Social Investment Scotland sees income grow by 11%
Social Investment Scotland (SIS), the biggest social investment finance intermediary in Scotland in terms of lending, has reported a growth in trading income of 11%.
It has reported income of £1,462,000, up from the previous year’s figure of £1,322,000.
SIS says the increased income has come from a mixture of interest payments, management fees, transfers and grants.
The organisation has a range of funds that cover both small organisations seeking smaller loans and larger organisations looking to scale up.
Alastair Davis, chief executive of Social Investment Scotland, said: “Just as social enterprises are becoming more knowledgeable about the range of financial options available to them, so SIS has worked hard to ensure that we continue developing financial products and business support services which meet the sector’s changing needs."
In the year to the end of March 2017, £3.4m was loaned to 35 organisations.
One of the funds SIS manages is the Asda Community Capital fund, so called because the money in the fund comes from the sale of plastic bags from the supermarket chain.
The fund filled the gap for early stage social ventures seeking smaller loans.
One such loan went to Lossiemouth football club. A part of a northern Scottish community, it exists as a social hub, providing a venue for weddings, funerals and more regular events like bingo for the town’s population of 7000.
A leaky roof was threatening their capacity to operate and, as an unincorporated association, banks were unwilling to offer them a loan. Because the club had solid evidence of trading activity (and therefore would be able to service the loan) SIS offered investment of £18,500.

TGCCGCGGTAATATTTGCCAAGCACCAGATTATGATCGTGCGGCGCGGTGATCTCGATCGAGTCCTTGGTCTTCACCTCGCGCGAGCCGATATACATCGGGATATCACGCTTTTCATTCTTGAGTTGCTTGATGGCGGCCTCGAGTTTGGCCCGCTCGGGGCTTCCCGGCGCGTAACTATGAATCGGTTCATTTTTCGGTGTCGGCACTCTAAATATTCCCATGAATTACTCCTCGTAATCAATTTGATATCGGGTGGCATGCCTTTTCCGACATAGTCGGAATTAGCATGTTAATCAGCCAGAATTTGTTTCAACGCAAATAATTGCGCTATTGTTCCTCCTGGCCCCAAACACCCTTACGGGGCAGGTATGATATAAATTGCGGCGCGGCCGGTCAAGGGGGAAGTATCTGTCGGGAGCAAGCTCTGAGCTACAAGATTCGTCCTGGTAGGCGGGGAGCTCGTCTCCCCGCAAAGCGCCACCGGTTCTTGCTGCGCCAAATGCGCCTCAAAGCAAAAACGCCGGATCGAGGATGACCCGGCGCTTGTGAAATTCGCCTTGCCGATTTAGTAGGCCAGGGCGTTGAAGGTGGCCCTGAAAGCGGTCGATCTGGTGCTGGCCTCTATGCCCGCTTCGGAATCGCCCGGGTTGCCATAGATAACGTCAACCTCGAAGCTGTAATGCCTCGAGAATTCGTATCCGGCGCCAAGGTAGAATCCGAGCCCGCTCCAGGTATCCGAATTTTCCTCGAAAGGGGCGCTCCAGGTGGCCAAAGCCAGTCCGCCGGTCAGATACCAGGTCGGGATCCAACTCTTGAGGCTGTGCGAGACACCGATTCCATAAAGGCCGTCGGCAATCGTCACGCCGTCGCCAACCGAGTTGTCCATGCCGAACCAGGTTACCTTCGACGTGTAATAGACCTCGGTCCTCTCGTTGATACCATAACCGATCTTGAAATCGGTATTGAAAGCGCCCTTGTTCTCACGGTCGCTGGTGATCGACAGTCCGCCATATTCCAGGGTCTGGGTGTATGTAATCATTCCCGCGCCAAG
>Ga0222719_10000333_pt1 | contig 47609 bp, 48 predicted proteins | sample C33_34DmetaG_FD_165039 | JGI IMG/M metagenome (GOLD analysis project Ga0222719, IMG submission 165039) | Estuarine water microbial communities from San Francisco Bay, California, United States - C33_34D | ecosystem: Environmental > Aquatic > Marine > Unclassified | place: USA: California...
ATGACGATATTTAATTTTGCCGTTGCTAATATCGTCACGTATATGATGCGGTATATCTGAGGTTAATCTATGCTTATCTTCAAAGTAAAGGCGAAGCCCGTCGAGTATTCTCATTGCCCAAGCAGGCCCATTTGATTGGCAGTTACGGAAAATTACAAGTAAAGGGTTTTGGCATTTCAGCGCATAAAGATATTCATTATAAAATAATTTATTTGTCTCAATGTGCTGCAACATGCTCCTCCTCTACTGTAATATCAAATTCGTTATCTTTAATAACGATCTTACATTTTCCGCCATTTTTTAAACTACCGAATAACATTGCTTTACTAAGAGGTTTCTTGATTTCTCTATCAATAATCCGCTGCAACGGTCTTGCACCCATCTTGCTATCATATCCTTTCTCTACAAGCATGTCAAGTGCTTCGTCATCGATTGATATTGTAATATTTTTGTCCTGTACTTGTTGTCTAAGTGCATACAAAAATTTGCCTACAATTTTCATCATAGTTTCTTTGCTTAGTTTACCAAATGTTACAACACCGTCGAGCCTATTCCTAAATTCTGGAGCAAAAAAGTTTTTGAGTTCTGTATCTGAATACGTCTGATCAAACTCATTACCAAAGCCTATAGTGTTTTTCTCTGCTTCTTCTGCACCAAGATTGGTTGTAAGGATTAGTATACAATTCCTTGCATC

Davis feels recent figures have put paid to the notion that not enough social investment is done at the lower end of the market, recently tweeting that “93% of @socinvestscot loans in past 15 months have been under £250k- that’s 38 loans”
Our Power is an energy supply company established by Scottish social housing providers.
Unlike other energy companies, it does not pay dividends to shareholders and reinvests profits for the benefits of customers, meaning it can offer power at more competitive rates than other providers.
SIS celebrated 15 years of operation in the last financial year. It has invested more than £56 million in over 270 organisations since being established in 2001.
Photo credit: William Warby